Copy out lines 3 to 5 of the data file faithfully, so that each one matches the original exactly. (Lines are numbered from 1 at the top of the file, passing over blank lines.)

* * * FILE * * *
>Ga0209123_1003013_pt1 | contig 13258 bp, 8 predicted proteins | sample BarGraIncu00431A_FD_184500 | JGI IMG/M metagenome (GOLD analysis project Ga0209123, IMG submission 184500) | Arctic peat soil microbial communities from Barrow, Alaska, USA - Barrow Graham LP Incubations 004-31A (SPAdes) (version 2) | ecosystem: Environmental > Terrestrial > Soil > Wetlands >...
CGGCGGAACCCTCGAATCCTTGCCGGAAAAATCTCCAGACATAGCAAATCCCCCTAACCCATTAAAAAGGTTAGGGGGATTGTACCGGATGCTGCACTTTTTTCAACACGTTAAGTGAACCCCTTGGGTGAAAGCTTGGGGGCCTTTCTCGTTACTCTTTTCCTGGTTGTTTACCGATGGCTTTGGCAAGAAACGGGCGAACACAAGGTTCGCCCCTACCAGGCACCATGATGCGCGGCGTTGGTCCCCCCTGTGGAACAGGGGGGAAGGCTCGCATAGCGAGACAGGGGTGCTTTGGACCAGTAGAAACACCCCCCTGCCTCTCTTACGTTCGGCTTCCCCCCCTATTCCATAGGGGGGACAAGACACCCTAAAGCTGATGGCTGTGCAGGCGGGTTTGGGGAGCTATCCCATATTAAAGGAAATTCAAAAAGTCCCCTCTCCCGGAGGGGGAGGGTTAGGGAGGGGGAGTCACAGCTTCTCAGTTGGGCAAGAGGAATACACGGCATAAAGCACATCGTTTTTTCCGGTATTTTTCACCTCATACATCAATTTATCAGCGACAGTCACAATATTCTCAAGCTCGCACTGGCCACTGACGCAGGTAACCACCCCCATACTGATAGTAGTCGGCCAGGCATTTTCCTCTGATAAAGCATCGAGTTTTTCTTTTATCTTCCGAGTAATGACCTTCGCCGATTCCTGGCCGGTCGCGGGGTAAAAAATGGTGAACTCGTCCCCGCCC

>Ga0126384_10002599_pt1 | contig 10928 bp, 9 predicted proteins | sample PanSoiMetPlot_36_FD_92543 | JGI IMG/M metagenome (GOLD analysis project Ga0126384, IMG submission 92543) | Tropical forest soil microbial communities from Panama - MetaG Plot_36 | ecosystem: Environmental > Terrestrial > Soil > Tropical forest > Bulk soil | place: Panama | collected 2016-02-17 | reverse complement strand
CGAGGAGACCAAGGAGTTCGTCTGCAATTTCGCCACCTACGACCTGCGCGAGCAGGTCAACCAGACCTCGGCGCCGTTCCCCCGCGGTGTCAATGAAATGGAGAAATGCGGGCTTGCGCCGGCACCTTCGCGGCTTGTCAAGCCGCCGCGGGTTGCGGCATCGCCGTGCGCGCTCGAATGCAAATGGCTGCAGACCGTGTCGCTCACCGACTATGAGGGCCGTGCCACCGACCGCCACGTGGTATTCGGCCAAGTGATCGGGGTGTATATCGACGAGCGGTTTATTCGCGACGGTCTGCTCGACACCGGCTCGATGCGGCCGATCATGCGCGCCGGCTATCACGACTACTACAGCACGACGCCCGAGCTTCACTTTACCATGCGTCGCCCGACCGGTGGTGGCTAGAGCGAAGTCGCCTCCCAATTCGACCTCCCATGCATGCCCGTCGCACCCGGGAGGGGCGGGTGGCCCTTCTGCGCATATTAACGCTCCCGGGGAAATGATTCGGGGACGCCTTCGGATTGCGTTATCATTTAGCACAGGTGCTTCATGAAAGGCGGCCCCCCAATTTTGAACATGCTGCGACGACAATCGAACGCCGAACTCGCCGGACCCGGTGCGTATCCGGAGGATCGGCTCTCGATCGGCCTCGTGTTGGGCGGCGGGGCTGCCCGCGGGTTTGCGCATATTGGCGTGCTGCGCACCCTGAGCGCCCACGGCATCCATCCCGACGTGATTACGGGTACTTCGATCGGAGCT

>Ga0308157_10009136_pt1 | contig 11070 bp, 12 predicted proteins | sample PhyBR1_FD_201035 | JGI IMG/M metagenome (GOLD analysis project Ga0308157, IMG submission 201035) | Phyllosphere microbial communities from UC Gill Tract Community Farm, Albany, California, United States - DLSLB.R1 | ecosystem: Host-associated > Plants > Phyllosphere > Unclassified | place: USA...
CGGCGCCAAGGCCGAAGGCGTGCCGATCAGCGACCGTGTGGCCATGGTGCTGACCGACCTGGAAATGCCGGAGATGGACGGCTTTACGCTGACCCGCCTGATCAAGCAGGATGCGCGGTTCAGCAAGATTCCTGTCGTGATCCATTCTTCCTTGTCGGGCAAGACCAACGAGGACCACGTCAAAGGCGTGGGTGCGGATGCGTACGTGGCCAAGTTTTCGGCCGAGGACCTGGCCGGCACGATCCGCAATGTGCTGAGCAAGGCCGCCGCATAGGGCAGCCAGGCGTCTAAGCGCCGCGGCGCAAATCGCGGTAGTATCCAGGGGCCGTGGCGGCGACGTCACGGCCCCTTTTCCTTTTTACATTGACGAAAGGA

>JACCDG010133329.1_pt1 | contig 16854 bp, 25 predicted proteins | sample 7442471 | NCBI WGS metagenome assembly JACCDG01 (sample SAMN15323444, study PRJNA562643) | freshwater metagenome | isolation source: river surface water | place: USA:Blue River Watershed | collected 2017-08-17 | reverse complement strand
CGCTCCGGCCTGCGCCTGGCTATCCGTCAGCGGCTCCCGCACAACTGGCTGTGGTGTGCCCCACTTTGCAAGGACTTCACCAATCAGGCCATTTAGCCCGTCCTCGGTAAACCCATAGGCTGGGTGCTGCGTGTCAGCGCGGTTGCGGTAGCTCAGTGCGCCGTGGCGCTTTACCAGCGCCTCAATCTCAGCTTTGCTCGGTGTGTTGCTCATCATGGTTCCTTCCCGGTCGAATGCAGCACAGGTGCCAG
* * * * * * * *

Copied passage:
>Ga0126384_10002599_pt1 | contig 10928 bp, 9 predicted proteins | sample PanSoiMetPlot_36_FD_92543 | JGI IMG/M metagenome (GOLD analysis project Ga0126384, IMG submission 92543) | Tropical forest soil microbial communities from Panama - MetaG Plot_36 | ecosystem: Environmental > Terrestrial > Soil > Tropical forest > Bulk soil | place: Panama | collected 2016-02-17 | reverse complement strand
CGAGGAGACCAAGGAGTTCGTCTGCAATTTCGCCACCTACGACCTGCGCGAGCAGGTCAACCAGACCTCGGCGCCGTTCCCCCGCGGTGTCAATGAAATGGAGAAATGCGGGCTTGCGCCGGCACCTTCGCGGCTTGTCAAGCCGCCGCGGGTTGCGGCATCGCCGTGCGCGCTCGAATGCAAATGGCTGCAGACCGTGTCGCTCACCGACTATGAGGGCCGTGCCACCGACCGCCACGTGGTATTCGGCCAAGTGATCGGGGTGTATATCGACGAGCGGTTTATTCGCGACGGTCTGCTCGACACCGGCTCGATGCGGCCGATCATGCGCGCCGGCTATCACGACTACTACAGCACGACGCCCGAGCTTCACTTTACCATGCGTCGCCCGACCGGTGGTGGCTAGAGCGAAGTCGCCTCCCAATTCGACCTCCCATGCATGCCCGTCGCACCCGGGAGGGGCGGGTGGCCCTTCTGCGCATATTAACGCTCCCGGGGAAATGATTCGGGGACGCCTTCGGATTGCGTTATCATTTAGCACAGGTGCTTCATGAAAGGCGGCCCCCCAATTTTGAACATGCTGCGACGACAATCGAACGCCGAACTCGCCGGACCCGGTGCGTATCCGGAGGATCGGCTCTCGATCGGCCTCGTGTTGGGCGGCGGGGCTGCCCGCGGGTTTGCGCATATTGGCGTGCTGCGCACCCTGAGCGCCCACGGCATCCATCCCGACGTGATTACGGGTACTTCGATCGGAGCT

>Ga0308157_10009136_pt1 | contig 11070 bp, 12 predicted proteins | sample PhyBR1_FD_201035 | JGI IMG/M metagenome (GOLD analysis project Ga0308157, IMG submission 201035) | Phyllosphere microbial communities from UC Gill Tract Community Farm, Albany, California, United States - DLSLB.R1 | ecosystem: Host-associated > Plants > Phyllosphere > Unclassified | place: USA...